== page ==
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Apple is trying to make your devices less distracting

Our smartphones, smartwatches, laptops, and tablets are awash in notifications. Bings, beeps, and dings regularly vie for our attention. Heck, I regularly think my phone is buzzing even when it isn’t.

And checking those alerts, real or imagined, usually ends up with you scrolling through an endless parade of unrelated apps until your wife tells you to put your phone away during your romantic dinner date.

Apple (AAPL), however, is looking to change that by giving you the information you need when you want it. According to Apple’s senior vice president of software engineering Craig Federighi, the solution lies in widgets.

Small, interactive bits of apps that live on your iPhone’s home and lock screen, Apple Watch — and now Mac — widgets, Federighi explained, put the control over devices back into users’ hands.

“Notifications, of course, can pull you out of the moment and take away, in some ways, your agency, because now it's happening to you,” Federighi told Yahoo Finance. “Not when you want to know the information but when someone wants to push it on you. And so we saw a way to correct that.”

Apple hopes widgets and the Dynamic Island, can help cut down on user distraction while using its iPhones. (Image: Apple)
Apple hopes widgets and the Dynamic Island, can help cut down on user distraction while using its iPhones. (Image: Apple)

Widgets aren’t a new concept. Microsoft (MSFT) rolled them out as far back as 2007 as part of its ill-fated Windows Vista. You’d be forgiven if you scrubbed that particular episode from your memory, though. Google's (GOOG, GOOGL) Android has also been offering widgets for some time as a means of customizing your home screen as you see fit. But Apple is bringing them to its entire ecosystem of devices.

The company has been carefully rolling out widgets across its software lines over the last few years, first introducing them to the iPhone in 2020 with iOS 14, and adding them to the Apple Watch as Smart Stack in watchOS 10, and the Mac with macOS Sonoma.

The idea is to surface the information you want quickly without having to open up your apps or scroll through a slew of unrelated notifications.

“In the end, we've created such a better experience, but also a much calmer, simpler, quieter experience across the system,” explained Alan Dye, Apple’s vice president of human interface. “So we're really excited about it and really excited about what everyone's doing. And we think this is only the beginning.”

Apple's macOS Sonoma features new widget designs similar to those found on the iPhone and iPad. (Image: Apple)
Apple's macOS Sonoma features new widget designs similar to those found on the iPhone and iPad. (Image: Apple)

Apple’s push into widgets isn’t just a means of quieting those relentless dings. According to Federighi, it’s also a way to keep you from unlocking your phone to check one app only to look up 20 minutes later with a stiff neck after browsing Reddit, scrolling Instagram, and reading a brief summary of string theory — which you definitely understand after perusing that single Wikipedia page.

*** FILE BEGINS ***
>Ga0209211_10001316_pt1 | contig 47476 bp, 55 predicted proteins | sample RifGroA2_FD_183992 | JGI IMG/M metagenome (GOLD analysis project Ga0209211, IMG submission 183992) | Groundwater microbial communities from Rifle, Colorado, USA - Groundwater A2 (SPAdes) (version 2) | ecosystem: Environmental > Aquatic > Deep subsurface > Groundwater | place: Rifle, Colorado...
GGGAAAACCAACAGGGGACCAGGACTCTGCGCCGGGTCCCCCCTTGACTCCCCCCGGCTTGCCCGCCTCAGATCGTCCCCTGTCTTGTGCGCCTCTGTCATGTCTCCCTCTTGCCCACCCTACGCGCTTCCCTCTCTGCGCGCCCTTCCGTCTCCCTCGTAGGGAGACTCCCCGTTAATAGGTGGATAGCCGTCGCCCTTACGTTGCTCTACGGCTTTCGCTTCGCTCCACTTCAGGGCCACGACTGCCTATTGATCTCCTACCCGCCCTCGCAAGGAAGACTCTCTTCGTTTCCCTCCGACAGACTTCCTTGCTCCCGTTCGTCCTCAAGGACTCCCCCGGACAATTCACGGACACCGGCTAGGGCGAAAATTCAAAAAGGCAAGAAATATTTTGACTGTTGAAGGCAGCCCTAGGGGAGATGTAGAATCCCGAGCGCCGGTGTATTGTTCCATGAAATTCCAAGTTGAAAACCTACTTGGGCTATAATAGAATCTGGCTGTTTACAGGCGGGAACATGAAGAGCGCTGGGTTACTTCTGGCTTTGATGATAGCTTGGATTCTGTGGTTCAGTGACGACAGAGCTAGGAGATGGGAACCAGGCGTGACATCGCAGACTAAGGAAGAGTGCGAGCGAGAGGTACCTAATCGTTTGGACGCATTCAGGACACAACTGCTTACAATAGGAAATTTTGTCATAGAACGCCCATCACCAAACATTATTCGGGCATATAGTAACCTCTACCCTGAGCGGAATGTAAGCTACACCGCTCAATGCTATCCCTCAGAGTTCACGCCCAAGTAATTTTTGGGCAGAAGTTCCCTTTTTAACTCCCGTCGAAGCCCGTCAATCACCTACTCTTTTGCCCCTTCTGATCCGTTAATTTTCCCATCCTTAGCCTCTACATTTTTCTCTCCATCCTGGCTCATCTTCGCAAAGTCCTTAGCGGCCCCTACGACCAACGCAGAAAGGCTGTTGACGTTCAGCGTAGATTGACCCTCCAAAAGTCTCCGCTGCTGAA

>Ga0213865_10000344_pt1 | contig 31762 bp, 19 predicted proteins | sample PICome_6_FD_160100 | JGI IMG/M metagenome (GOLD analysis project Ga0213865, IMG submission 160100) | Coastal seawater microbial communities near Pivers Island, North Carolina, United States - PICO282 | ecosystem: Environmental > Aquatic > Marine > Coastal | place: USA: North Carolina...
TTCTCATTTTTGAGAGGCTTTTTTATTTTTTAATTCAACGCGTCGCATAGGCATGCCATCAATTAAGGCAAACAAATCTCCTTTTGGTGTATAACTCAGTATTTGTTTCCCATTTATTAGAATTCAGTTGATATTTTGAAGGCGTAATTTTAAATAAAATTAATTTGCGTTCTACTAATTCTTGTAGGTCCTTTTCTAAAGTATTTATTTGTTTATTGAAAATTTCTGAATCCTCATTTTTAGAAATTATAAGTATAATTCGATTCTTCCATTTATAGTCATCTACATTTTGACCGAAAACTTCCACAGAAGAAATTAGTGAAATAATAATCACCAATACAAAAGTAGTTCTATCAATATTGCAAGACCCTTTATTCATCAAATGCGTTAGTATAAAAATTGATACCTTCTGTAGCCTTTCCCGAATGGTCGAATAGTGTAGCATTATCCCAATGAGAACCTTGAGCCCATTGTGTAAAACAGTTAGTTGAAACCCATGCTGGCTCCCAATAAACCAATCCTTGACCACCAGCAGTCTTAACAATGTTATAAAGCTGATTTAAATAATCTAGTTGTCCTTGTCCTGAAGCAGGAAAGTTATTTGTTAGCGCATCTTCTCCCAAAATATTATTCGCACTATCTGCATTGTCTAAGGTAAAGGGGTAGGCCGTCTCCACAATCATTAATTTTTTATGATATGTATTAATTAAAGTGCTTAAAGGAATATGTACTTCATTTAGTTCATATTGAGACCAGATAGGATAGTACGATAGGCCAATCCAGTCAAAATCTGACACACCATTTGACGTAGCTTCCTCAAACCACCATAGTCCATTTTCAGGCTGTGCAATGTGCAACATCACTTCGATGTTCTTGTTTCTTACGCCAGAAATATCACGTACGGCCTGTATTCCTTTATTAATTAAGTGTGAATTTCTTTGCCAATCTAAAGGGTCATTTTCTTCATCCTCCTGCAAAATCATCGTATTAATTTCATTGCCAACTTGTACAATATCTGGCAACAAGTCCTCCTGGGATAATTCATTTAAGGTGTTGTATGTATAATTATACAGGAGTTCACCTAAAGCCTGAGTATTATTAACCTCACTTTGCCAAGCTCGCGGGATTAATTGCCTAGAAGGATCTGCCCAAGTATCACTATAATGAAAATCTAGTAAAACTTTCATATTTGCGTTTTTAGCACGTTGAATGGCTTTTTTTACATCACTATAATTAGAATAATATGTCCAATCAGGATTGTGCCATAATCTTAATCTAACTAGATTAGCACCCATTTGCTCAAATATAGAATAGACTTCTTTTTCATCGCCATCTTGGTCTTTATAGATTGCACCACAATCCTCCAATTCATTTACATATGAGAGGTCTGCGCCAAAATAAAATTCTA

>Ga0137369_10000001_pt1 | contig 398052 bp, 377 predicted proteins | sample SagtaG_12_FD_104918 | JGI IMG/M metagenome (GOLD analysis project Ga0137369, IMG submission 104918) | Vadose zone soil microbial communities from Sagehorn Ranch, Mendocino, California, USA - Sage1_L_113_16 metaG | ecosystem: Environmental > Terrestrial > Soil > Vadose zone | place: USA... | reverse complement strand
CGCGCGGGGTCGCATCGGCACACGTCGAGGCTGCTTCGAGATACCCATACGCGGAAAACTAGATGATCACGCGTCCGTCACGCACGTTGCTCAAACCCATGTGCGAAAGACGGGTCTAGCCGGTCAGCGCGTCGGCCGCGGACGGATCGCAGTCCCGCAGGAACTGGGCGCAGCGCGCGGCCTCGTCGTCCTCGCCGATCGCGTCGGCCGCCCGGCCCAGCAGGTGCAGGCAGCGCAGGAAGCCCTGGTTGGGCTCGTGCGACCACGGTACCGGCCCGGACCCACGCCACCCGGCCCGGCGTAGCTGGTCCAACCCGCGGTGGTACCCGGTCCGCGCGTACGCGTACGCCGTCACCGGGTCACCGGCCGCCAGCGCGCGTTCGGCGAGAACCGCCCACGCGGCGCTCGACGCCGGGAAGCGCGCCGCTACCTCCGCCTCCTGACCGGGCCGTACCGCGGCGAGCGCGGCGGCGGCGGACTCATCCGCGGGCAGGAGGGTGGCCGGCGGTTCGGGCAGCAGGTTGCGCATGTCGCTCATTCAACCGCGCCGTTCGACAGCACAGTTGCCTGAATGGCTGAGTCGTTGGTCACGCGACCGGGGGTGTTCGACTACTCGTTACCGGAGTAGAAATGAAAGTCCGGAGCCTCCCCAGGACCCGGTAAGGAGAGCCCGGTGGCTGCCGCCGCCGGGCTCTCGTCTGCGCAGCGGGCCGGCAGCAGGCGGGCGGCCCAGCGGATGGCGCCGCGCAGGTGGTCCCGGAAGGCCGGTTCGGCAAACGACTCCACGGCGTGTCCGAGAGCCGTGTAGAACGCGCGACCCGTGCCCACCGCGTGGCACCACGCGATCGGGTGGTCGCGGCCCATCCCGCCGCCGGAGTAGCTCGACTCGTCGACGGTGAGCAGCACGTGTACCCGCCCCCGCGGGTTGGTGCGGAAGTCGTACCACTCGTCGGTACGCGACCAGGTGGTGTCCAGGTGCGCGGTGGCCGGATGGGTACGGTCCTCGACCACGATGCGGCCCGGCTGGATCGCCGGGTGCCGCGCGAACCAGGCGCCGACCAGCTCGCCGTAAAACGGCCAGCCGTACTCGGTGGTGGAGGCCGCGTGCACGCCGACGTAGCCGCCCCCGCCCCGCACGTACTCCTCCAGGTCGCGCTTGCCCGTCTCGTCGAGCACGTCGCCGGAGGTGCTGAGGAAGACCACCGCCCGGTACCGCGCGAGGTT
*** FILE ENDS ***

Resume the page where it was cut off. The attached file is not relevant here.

According to Dye, Apple began toying with the idea of adding more compact, glanceable areas for users to get information when it was developing complications for the Apple Watch. Small bits of the screen that provide data such as your heart rate, the weather, and calendar information, complications have become the basis by which many users interact with their watches.

That thinking has gone from the small squares you see on your home screen to the Live Activities found in iPhone’s Dynamic Island. Live Activities for the Dynamic Island provide pertinent information like fantasy scores and how far away your Uber is via the small, pill-shaped cutout at the top of the iPhone 14 Pro and iPhone 15 lines’ screens.

Live Activities also appear on your lock screen, giving you quick access to pressing notifications without forcing you to unlock your phone.

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I use Live Activities for the Yahoo Fantasy app on my iPhone 14 Pro every Sunday. It’s a quick, easy way to check in on how badly my fantasy team is losing without opening the app and invariably second-guessing every player I choose to play or sit.

But if Apple users get everything they need from widgets, where does that leave the first- and third-party apps we’ve collected over the years? Do they become less useful? Not necessarily, Federighi said.

“I think the app usage is much more intentional, right? You [used] it at the moment you wanted to dive in, when it was the right time for you, and not when you were pulled in,” he added.

Whether Apple can get users to actually change the way they use their devices, however, remains to be seen. Being able to get your information in quick, bite-sized chunks is incredibly helpful, but, outside of Live Activities, I often find widgets as a kind of gateway to falling deeper into apps.

Widgets on the Mac and Apple Watch have made it easier to quickly get the info I need and keep it moving. But on the iPhone, even the weather widget pulls me in further at times. Though that's usually because I'm trying to check the humidity since I'm a big-time sweater.

That said, as Apple continues to evolve its widget strategy, I'm hoping we reach a point where stealing a quick glance at your phone is all you need. And so is my wife.

Daniel Howley is the tech editor at Yahoo Finance. He's been covering the tech industry since 2011. You can follow him on Twitter @DanielHowley.

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